Facebook LinkedIn Email Pinterest Twitter Instagram YouTube Icon Navigation Search Icon Main Search Icon Video Play Icon Plus Icon Minus Icon Check Icon Print Icon Note Icon Heart Icon Filled Heart Icon Single Arrow Icon Double Arrow Icon Hamburger Icon TV Icon Close Icon Sorted Hamburger/Search Icon

The Trick to Making Great Sorbet

Raspberry-Rosemary Sorbet

Save to Recipe Box
Add Private Note
Saved Add to List

    Add to List

Add Recipe Note

by Zoë Françios

from Fine Cooking #129, p. 64

The trick to making great sorbet is getting the sugar concentration right. Too little sugar and you end up with an icy Popsicle; too much and it’s a sweet, slushy mess.

There’s a simple, low-tech way to gauge the sugar content for a sorbet: Float an egg in it. Crazy as it sounds, this trick will help you make perfect sorbets from just about any fresh fruit. First, puree or juice your fruit, then add some water (this helps when the fruit is too intense on its own, like lemon or lime, or particularly thick, like banana), a little fresh lemon juice, and simple syrup. (That’s the basic formula, but you can also play a bit by adding a fresh herb and/or spirit or liqueur. They’ll add extra flavor, and because alcohol doesn’t freeze, it will also improve the texture of your sorbet.)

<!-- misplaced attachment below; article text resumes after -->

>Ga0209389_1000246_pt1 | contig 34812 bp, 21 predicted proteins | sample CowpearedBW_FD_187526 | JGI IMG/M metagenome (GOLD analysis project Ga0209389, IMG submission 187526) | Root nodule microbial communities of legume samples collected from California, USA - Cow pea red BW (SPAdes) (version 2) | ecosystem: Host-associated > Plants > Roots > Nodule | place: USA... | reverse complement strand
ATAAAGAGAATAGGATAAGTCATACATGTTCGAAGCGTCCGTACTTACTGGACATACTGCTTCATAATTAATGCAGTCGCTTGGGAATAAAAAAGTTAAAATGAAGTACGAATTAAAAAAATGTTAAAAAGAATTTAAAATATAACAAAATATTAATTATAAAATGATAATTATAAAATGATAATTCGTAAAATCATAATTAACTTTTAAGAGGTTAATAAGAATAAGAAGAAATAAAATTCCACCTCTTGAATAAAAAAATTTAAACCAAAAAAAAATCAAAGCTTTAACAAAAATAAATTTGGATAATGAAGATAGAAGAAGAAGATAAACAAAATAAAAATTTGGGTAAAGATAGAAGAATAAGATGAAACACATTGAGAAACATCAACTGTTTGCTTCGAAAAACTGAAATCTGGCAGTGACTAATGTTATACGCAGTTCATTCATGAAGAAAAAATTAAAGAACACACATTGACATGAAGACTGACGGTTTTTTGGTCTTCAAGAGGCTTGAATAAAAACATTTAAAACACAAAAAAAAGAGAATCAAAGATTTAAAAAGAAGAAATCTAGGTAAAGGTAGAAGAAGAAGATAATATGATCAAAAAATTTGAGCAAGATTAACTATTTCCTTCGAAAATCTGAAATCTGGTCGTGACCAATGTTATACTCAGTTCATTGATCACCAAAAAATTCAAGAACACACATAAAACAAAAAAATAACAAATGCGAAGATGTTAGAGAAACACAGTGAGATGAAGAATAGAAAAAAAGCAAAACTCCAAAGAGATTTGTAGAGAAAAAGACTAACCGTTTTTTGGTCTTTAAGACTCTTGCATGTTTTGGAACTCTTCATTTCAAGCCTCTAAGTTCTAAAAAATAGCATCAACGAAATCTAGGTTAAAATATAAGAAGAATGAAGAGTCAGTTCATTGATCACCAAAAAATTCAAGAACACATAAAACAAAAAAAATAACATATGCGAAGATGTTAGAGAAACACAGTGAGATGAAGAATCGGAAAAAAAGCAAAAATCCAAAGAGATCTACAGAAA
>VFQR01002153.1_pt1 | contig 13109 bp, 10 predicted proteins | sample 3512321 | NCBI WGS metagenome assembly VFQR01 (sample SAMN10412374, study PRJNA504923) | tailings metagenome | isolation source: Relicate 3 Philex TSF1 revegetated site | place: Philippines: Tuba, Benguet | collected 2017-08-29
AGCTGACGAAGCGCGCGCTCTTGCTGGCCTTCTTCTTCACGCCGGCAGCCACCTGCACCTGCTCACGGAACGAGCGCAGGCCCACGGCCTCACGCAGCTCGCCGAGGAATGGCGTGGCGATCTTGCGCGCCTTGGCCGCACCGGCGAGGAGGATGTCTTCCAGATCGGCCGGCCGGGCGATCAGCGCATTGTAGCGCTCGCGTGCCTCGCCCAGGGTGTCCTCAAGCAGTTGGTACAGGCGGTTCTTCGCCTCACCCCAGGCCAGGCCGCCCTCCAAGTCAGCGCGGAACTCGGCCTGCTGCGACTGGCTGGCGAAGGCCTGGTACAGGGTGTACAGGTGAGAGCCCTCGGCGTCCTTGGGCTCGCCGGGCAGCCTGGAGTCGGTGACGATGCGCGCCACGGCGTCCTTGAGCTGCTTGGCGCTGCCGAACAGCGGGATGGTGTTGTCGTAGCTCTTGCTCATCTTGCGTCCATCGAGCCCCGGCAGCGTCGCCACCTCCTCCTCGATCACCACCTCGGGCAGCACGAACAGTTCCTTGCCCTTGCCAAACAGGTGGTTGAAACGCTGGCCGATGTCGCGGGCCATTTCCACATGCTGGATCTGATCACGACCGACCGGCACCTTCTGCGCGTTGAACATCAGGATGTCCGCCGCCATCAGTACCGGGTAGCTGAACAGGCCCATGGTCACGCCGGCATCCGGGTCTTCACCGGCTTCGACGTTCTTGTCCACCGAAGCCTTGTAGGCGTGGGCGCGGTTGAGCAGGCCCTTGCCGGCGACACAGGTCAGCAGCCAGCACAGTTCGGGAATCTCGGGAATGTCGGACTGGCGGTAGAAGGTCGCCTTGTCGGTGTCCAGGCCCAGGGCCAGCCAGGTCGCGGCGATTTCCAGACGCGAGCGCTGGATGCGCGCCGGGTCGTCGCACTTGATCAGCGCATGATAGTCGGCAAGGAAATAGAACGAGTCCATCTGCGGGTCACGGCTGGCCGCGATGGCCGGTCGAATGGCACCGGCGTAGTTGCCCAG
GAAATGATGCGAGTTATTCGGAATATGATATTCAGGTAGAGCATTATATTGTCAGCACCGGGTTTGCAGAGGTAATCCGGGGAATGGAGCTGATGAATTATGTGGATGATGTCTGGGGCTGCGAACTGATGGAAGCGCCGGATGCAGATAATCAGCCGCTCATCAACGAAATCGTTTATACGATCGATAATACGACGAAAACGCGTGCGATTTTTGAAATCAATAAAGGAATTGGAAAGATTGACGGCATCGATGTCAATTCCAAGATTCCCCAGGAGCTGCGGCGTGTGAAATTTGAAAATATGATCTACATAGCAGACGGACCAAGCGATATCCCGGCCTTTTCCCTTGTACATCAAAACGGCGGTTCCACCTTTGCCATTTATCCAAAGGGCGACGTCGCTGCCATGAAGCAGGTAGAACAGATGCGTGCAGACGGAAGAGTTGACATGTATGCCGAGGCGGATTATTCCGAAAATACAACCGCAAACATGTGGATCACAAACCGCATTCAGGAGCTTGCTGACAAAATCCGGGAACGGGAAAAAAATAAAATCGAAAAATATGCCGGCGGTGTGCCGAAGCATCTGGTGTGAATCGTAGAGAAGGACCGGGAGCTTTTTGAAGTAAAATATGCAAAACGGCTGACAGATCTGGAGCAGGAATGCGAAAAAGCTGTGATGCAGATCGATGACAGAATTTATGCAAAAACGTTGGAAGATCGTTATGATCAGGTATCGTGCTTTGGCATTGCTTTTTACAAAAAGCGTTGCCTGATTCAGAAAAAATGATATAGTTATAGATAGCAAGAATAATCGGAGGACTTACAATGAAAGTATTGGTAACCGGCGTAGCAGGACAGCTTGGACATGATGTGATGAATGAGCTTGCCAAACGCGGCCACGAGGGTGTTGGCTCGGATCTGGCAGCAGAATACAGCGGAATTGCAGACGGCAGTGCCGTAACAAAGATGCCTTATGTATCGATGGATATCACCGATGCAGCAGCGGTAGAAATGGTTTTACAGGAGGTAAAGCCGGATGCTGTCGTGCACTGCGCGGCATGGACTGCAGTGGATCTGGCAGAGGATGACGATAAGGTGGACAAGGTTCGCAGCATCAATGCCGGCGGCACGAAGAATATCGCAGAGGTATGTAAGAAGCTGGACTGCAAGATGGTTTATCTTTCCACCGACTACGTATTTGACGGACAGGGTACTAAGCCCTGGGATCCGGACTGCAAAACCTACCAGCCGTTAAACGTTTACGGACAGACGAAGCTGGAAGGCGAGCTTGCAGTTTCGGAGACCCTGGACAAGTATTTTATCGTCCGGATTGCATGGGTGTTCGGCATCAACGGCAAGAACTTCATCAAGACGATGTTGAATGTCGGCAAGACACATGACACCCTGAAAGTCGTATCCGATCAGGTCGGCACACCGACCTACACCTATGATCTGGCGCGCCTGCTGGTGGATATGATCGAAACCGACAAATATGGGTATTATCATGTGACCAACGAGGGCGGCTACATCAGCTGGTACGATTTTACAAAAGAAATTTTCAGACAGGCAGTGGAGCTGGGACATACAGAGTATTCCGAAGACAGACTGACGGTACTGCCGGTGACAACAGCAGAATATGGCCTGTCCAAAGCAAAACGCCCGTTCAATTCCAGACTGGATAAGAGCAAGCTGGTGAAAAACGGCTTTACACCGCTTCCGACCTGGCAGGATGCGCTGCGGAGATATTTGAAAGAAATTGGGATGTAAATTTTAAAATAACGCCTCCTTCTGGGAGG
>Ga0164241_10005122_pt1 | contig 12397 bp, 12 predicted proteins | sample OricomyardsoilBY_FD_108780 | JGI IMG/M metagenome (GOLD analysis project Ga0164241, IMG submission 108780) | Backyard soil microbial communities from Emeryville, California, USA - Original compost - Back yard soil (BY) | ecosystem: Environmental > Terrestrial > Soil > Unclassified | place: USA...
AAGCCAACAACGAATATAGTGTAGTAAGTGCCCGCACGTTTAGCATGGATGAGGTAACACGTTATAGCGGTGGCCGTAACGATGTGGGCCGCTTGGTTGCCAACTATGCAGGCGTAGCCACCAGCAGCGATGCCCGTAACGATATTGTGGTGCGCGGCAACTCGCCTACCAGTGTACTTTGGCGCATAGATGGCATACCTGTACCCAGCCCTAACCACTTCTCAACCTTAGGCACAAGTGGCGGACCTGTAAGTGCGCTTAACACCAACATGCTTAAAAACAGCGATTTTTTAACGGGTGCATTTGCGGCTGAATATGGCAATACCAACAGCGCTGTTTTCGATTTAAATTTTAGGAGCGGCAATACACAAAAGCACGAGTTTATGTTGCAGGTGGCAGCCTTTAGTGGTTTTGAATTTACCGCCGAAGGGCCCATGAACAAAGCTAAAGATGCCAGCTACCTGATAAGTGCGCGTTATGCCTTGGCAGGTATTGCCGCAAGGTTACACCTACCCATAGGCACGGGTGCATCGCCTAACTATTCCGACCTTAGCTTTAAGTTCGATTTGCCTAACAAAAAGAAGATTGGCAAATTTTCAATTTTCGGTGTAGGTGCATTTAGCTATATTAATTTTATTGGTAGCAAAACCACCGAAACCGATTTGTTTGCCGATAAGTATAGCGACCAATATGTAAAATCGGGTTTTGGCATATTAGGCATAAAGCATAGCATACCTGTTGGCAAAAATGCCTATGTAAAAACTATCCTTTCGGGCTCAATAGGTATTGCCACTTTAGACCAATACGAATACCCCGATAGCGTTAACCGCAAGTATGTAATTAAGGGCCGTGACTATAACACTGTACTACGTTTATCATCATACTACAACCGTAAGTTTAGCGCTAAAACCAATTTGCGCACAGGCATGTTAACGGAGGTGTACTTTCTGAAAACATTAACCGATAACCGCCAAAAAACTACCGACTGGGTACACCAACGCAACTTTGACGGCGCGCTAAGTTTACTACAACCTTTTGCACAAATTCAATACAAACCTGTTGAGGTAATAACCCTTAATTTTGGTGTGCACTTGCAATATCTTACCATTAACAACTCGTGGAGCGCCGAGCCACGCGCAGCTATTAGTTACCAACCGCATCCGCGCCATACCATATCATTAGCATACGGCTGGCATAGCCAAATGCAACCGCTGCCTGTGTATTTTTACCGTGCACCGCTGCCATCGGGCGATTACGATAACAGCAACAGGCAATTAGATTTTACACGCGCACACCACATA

Next, add a whole egg in its shell to test the sugar content. As the sorbet base becomes saturated (or dense) with sugar, the egg buoys to the surface. When you can see a quarter-size circle of eggshell, the sorbet has enough sugar to make it a soft, smooth success.

Photos by Scott Phillips


Leave a Comment


Leave A Comment

Your email address will not be published.


View All


Follow Fine Cooking on your favorite social networks

We hope you’ve enjoyed your free articles. To keep reading, subscribe today.

Get the print magazine, 25 years of back issues online, over 7,000 recipes, and more.